In connection with a previous question, the skeptic says that surely, in the thousands of years when Arabic has been evolving as a language, a good percentage of the language must have become modified in some sense [i.e. in structure, meanings of words, etc.]. He asks that, are we Muslims really sure that the Arabic of the Jaahiliya time was really the best, with nothing better than it before or after, and if so, where are the scientific studies which show this claim to be true.
He explains that since the arrival of Islam, many new terms have entered into the normative version of Arabic, the grammar has changed and many other modifications have come upon it which seriously call into question the eternal validity of classical Arabic as the best mode of human expression [the skeptic maintains that languages do change as a natural matter of course, but it is our insistence that there is indeed a peak of linguistic achievement which is problematic for any objective and serious researcher into the Islamic religion]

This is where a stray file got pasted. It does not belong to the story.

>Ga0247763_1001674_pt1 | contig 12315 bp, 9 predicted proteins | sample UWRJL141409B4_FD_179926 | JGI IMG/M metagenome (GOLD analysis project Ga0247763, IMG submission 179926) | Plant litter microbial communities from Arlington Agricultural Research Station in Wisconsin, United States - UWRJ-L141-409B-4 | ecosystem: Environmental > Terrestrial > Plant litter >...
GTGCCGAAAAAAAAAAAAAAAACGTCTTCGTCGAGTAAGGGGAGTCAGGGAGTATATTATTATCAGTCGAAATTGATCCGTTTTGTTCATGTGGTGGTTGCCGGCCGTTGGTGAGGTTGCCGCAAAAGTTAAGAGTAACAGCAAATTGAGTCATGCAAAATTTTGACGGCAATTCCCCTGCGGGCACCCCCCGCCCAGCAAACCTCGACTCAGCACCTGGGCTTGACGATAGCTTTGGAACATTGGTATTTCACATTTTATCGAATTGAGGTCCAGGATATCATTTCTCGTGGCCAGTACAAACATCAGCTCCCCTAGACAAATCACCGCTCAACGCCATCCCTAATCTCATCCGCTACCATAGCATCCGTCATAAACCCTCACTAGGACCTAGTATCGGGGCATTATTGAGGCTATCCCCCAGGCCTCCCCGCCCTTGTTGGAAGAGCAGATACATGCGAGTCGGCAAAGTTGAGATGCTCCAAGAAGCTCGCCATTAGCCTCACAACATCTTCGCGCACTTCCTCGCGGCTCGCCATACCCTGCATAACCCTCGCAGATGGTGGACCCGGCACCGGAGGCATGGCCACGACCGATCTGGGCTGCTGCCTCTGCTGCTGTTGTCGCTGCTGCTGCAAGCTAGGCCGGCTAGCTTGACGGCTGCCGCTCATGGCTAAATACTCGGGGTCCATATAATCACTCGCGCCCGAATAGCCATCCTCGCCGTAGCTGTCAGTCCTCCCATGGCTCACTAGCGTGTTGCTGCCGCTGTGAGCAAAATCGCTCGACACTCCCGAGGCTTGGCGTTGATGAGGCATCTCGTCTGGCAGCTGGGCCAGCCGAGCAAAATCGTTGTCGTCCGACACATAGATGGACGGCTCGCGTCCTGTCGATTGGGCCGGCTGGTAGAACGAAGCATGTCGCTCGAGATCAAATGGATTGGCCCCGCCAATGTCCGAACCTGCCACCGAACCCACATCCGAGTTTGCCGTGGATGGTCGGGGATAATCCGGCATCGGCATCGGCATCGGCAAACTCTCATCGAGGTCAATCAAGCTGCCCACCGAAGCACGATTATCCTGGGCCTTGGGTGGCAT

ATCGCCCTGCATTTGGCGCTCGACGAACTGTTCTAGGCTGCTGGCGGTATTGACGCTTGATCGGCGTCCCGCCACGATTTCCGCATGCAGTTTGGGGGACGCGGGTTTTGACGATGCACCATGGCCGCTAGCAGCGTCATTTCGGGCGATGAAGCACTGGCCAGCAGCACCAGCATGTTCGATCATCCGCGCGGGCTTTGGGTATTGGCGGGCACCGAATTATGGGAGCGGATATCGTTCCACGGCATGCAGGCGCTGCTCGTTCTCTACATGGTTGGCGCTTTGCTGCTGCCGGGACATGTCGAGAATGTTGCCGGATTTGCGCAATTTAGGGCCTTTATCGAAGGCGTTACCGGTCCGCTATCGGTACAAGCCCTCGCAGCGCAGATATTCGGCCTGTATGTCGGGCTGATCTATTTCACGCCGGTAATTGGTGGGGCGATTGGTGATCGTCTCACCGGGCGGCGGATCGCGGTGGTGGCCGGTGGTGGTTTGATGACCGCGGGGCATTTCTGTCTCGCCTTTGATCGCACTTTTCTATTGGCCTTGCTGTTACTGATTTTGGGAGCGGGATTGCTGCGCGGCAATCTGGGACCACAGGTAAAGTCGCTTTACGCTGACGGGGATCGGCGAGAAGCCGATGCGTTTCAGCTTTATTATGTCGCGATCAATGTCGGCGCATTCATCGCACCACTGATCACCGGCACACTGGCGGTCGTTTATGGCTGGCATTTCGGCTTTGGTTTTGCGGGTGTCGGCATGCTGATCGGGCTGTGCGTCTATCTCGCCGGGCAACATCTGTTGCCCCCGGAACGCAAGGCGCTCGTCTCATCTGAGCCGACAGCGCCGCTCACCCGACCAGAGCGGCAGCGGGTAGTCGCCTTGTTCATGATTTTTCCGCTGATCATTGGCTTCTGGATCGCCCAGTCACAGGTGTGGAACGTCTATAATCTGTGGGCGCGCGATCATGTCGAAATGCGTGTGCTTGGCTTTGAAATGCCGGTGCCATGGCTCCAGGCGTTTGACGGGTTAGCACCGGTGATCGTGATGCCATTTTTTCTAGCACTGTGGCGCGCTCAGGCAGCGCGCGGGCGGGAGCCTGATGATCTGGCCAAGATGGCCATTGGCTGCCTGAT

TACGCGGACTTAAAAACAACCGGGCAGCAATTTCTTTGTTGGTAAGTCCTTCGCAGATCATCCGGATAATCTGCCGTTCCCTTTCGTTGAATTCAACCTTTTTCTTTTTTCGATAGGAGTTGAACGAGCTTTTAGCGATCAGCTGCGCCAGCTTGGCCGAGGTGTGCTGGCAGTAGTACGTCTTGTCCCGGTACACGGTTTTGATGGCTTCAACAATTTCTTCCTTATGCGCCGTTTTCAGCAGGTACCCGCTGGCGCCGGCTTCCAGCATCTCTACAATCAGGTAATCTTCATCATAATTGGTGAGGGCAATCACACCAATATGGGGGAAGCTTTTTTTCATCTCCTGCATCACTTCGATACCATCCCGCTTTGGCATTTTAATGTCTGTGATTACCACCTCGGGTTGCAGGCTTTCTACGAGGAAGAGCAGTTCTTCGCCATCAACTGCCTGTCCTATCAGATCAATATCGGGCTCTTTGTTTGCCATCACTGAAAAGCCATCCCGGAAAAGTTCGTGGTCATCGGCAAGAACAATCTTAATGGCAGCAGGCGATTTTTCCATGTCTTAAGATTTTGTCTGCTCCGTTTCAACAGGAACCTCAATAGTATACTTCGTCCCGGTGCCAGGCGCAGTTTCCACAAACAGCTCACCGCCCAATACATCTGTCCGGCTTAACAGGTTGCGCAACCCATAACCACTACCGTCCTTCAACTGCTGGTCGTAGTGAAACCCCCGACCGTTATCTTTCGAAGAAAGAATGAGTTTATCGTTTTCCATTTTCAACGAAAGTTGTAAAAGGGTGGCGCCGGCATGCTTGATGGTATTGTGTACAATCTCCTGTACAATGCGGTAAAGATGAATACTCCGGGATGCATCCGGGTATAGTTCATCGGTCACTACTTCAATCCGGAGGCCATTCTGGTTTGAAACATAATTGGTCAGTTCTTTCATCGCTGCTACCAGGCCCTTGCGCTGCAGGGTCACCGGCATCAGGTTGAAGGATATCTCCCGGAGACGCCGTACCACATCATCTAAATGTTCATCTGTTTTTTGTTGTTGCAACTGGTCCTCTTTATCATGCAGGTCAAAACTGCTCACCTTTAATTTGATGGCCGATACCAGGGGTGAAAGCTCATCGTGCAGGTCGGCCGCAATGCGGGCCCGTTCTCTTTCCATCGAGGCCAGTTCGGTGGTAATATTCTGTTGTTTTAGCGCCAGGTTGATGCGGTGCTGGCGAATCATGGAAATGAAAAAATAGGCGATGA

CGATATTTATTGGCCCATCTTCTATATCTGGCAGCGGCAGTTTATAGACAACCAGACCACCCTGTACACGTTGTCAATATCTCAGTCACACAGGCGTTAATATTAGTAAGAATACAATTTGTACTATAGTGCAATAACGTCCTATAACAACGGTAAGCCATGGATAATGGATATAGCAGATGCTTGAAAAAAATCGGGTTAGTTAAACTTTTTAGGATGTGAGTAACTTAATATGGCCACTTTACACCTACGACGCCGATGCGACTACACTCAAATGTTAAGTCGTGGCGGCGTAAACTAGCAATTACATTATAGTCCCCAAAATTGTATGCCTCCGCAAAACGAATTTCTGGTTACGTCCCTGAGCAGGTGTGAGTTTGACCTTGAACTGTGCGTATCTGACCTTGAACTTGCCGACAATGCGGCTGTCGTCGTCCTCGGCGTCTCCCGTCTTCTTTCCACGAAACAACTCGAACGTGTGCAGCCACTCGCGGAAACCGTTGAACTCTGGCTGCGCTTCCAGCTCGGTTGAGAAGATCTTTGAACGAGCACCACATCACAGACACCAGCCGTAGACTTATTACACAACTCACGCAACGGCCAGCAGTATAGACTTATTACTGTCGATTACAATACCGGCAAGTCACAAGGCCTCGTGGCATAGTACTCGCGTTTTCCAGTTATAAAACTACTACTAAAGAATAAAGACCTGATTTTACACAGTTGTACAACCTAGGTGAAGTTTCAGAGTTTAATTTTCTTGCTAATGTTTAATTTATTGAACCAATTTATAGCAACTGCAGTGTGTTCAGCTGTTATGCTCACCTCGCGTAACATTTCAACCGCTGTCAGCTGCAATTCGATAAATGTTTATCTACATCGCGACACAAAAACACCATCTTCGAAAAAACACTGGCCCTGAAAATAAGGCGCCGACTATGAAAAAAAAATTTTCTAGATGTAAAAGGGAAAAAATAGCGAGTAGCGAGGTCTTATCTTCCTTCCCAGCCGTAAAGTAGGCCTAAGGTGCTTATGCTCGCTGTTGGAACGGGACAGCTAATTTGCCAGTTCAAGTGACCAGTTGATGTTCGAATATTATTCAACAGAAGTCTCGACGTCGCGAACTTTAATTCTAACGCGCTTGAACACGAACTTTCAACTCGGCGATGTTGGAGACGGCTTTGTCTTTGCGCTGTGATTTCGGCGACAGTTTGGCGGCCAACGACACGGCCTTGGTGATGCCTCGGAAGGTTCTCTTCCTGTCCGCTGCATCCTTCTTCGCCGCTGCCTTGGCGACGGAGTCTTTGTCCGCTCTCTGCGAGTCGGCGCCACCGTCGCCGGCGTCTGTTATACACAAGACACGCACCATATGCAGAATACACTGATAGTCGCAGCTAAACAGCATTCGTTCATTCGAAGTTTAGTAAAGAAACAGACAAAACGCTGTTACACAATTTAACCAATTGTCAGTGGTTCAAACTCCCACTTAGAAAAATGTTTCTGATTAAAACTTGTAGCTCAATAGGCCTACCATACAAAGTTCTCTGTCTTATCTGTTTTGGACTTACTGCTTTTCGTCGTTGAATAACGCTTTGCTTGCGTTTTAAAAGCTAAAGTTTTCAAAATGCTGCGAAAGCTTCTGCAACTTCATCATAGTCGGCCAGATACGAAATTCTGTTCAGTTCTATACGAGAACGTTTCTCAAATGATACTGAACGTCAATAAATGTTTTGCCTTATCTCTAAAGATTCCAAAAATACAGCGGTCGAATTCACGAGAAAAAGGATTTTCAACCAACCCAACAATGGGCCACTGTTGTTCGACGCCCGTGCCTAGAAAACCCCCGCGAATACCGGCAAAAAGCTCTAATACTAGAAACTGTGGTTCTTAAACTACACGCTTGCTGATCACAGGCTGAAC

Answered by Sharif Randhawa (Researcher at Bayyinah Institute, owner of Qur’anic Musings blog), with slight modifications
If someone wants to attempt the challenge in the standard modern version of Arabic, or in any other form of Arabic, then they are by all means welcome to try. However, I think they will be unable to meet the challenge before they even begin. That is because the vocabulary and grammar of Classical Arabic if far richer, more meaningful, more precise, and much more rhetorically significant.
If someone wants proof of this, all they have to do is consult one of the sundry medieval or modern lexicons of Classical Arabic and manuals of grammar of Classical Arabic and rhetoric that are available, since these are enormous sets of volumes that many a times had to completed by more than one author over the course of their lives. I don’t think anyone, no matter how skilled they are, will be able to meet the standard of the Qur’an by using modern Arabic—though again, as I said, they are welcome to try.